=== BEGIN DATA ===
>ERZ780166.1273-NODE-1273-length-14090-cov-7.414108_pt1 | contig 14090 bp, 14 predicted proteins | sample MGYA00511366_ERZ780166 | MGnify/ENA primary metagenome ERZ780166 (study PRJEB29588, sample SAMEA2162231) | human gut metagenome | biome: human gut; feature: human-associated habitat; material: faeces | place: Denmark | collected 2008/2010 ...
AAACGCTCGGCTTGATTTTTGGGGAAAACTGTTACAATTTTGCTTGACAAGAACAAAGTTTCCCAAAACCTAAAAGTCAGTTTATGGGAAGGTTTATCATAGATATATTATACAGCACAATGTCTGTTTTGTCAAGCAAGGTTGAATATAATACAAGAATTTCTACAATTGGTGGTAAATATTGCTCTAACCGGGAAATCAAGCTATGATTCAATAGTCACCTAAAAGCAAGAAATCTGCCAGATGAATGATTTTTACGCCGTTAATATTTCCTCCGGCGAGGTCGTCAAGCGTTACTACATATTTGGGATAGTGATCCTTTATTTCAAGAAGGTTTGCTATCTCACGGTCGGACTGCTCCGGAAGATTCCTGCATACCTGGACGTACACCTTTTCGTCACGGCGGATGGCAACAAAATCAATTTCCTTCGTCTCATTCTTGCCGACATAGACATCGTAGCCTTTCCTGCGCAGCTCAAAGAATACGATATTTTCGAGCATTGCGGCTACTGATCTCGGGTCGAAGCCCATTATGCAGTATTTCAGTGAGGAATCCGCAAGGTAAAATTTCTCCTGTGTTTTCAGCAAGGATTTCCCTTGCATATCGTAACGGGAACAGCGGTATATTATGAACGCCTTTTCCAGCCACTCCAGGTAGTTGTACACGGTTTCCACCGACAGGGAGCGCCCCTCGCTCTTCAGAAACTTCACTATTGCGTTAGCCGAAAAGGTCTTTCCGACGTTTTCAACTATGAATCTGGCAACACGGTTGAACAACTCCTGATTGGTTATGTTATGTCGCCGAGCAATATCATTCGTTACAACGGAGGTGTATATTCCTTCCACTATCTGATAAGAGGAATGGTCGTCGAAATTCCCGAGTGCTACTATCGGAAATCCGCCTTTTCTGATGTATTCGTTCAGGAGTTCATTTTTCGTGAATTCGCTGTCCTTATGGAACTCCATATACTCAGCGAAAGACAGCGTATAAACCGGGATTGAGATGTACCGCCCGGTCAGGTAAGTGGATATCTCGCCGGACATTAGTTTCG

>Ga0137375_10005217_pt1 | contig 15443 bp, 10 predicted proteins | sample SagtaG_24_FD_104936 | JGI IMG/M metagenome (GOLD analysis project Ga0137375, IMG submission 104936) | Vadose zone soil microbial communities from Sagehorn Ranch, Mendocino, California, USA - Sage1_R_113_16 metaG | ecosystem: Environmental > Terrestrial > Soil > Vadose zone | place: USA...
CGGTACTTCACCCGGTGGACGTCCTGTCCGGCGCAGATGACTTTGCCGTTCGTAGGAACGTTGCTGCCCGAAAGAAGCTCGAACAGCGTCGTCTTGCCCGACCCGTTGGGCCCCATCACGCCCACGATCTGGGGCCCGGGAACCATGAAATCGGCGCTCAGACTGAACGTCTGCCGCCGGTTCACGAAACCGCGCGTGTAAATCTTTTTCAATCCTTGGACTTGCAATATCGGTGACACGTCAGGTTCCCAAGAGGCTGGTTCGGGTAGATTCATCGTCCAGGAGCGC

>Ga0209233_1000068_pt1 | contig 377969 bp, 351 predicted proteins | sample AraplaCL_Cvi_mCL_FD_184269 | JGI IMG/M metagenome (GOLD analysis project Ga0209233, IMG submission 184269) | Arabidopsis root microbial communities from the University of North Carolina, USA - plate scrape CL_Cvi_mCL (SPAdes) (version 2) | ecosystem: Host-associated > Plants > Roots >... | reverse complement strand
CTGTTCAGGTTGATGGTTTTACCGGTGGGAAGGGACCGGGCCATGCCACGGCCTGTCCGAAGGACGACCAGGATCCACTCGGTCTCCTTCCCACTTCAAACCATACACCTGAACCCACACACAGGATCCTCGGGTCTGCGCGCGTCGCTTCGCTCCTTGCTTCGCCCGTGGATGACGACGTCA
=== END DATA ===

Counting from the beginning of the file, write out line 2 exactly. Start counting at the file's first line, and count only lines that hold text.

AAACGCTCGGCTTGATTTTTGGGGAAAACTGTTACAATTTTGCTTGACAAGAACAAAGTTTCCCAAAACCTAAAAGTCAGTTTATGGGAAGGTTTATCATAGATATATTATACAGCACAATGTCTGTTTTGTCAAGCAAGGTTGAATATAATACAAGAATTTCTACAATTGGTGGTAAATATTGCTCTAACCGGGAAATCAAGCTATGATTCAATAGTCACCTAAAAGCAAGAAATCTGCCAGATGAATGATTTTTACGCCGTTAATATTTCCTCCGGCGAGGTCGTCAAGCGTTACTACATATTTGGGATAGTGATCCTTTATTTCAAGAAGGTTTGCTATCTCACGGTCGGACTGCTCCGGAAGATTCCTGCATACCTGGACGTACACCTTTTCGTCACGGCGGATGGCAACAAAATCAATTTCCTTCGTCTCATTCTTGCCGACATAGACATCGTAGCCTTTCCTGCGCAGCTCAAAGAATACGATATTTTCGAGCATTGCGGCTACTGATCTCGGGTCGAAGCCCATTATGCAGTATTTCAGTGAGGAATCCGCAAGGTAAAATTTCTCCTGTGTTTTCAGCAAGGATTTCCCTTGCATATCGTAACGGGAACAGCGGTATATTATGAACGCCTTTTCCAGCCACTCCAGGTAGTTGTACACGGTTTCCACCGACAGGGAGCGCCCCTCGCTCTTCAGAAACTTCACTATTGCGTTAGCCGAAAAGGTCTTTCCGACGTTTTCAACTATGAATCTGGCAACACGGTTGAACAACTCCTGATTGGTTATGTTATGTCGCCGAGCAATATCATTCGTTACAACGGAGGTGTATATTCCTTCCACTATCTGATAAGAGGAATGGTCGTCGAAATTCCCGAGTGCTACTATCGGAAATCCGCCTTTTCTGATGTATTCGTTCAGGAGTTCATTTTTCGTGAATTCGCTGTCCTTATGGAACTCCATATACTCAGCGAAAGACAGCGTATAAACCGGGATTGAGATGTACCGCCCGGTCAGGTAAGTGGATATCTCGCCGGACATTAGTTTCG